Article by: Makbool Javaid, partner – Simons Muirhead & Burton |
Makbool Javaid, partner – Simons Muirhead & Burton
January 24, 2022
In the case of Ms L Best v Embark on Raw Ltd Leigh Best, Sales Assistant at Embark on Raw, a pet food retailer employing six people, including a 14 year old part-time trainee, made numerous complaints about adhering to Covid precautions at work but was identified by colleagues as a source of “alienation” instead.
The company’s owners and directors, David and Andrea Fletcher, who both testified, have been in business since 2014 selling raw cat and dog food from a unit near Billericay in Essex. The store has been allowed to remain open during the lockdowns as it is classified as an essential business.
Ms Best was employed from January 2019 until her dismissal in May 2020 on a ‘zero hours’ contract, although it is undisputed that she regularly worked ‘full-time’ hours each week. Around the start of the pandemic, in March 2020, Embark on Raw instructed staff on Covid safety measures in the store.
However, the court heard Ms Best was ‘extremely concerned’ that neither management nor staff were ‘consistently following the rules’, sharing concerns that colleagues were not wearing face masks and not respecting distancing social. After sharing his concerns in a feedback form, David Fletcher sent a reminder about the importance of social distancing and wearing masks and gloves. Andrea Fletcher told the court there were regular phone and text conversations about the measures.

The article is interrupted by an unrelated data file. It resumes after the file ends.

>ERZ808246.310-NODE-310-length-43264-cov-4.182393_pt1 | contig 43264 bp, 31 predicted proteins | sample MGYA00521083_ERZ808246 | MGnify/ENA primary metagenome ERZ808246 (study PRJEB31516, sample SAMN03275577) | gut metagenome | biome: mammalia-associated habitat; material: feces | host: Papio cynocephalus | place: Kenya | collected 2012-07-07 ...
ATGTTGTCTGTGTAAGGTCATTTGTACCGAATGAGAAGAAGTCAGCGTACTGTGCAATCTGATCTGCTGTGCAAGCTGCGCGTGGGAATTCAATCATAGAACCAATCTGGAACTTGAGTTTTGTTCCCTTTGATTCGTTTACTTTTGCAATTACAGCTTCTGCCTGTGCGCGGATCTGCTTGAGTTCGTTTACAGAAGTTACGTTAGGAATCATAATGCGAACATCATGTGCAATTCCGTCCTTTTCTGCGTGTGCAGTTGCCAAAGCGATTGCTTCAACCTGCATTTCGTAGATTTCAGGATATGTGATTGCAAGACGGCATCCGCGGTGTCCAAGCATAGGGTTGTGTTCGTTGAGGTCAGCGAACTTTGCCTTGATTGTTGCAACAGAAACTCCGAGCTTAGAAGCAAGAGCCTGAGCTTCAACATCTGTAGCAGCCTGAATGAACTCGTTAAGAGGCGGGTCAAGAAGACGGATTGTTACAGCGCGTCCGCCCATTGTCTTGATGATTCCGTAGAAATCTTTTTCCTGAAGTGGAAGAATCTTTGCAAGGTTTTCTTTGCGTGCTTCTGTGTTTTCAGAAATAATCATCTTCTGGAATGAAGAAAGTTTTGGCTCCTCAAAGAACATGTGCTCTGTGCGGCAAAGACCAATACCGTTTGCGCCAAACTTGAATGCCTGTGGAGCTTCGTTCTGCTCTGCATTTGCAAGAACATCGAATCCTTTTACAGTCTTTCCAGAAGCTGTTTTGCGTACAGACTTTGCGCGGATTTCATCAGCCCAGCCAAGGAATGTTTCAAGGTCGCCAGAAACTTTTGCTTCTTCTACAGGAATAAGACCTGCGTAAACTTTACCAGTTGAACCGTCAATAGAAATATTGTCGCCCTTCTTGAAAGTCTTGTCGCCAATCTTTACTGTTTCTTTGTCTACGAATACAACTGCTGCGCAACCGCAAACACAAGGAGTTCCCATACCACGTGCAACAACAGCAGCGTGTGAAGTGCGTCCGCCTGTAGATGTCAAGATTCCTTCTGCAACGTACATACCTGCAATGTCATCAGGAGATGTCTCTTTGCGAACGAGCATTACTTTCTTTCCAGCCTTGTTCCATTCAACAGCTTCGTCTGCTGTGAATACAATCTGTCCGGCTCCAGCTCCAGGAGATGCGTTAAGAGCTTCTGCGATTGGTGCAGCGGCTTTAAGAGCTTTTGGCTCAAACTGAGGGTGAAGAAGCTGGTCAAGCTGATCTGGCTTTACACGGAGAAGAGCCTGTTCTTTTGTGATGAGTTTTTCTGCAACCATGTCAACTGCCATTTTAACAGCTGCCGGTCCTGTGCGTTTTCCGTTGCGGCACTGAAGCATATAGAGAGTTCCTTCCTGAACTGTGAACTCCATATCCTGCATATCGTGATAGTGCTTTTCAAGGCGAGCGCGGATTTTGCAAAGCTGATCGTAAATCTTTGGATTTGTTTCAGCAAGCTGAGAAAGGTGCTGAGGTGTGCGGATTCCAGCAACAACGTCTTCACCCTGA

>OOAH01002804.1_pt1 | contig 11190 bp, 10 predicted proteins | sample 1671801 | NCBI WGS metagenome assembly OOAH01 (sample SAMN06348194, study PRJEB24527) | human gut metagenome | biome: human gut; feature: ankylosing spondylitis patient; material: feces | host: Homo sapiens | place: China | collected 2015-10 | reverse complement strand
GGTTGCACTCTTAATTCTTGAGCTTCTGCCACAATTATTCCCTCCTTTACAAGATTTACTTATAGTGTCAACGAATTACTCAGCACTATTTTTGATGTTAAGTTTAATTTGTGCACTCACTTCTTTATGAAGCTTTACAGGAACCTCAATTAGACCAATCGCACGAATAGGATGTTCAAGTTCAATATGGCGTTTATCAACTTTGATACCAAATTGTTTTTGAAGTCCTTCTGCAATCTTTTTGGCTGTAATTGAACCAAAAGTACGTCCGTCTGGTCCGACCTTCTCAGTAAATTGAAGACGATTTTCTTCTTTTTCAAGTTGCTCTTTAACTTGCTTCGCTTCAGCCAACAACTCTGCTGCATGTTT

Best also complained about not having access to hot water to wash her hands at her main workplace, despite having to handle raw meat, and expressed concern about a co-worker who continued to work while a member of her household appeared to have Covid-19 symptoms – but she later found out the individual did not have the virus.
The court said: “The Claimant’s reasonable belief in endangering health and safety is evidenced by the fact that she was present in the store and observed and noted the actions of her co-workers. .
“There is no documented investigation into the plaintiff’s allegations; there is no evidence on the Respondent’s part that any steps were taken to interview or speak to the other five employees individually or collectively to find out if the Claimant’s concerns were in fact justified. On the contrary, the Respondent believed entirely in the co-workers’ complaints that they were the ones who were mistreated by Ms. Best. »
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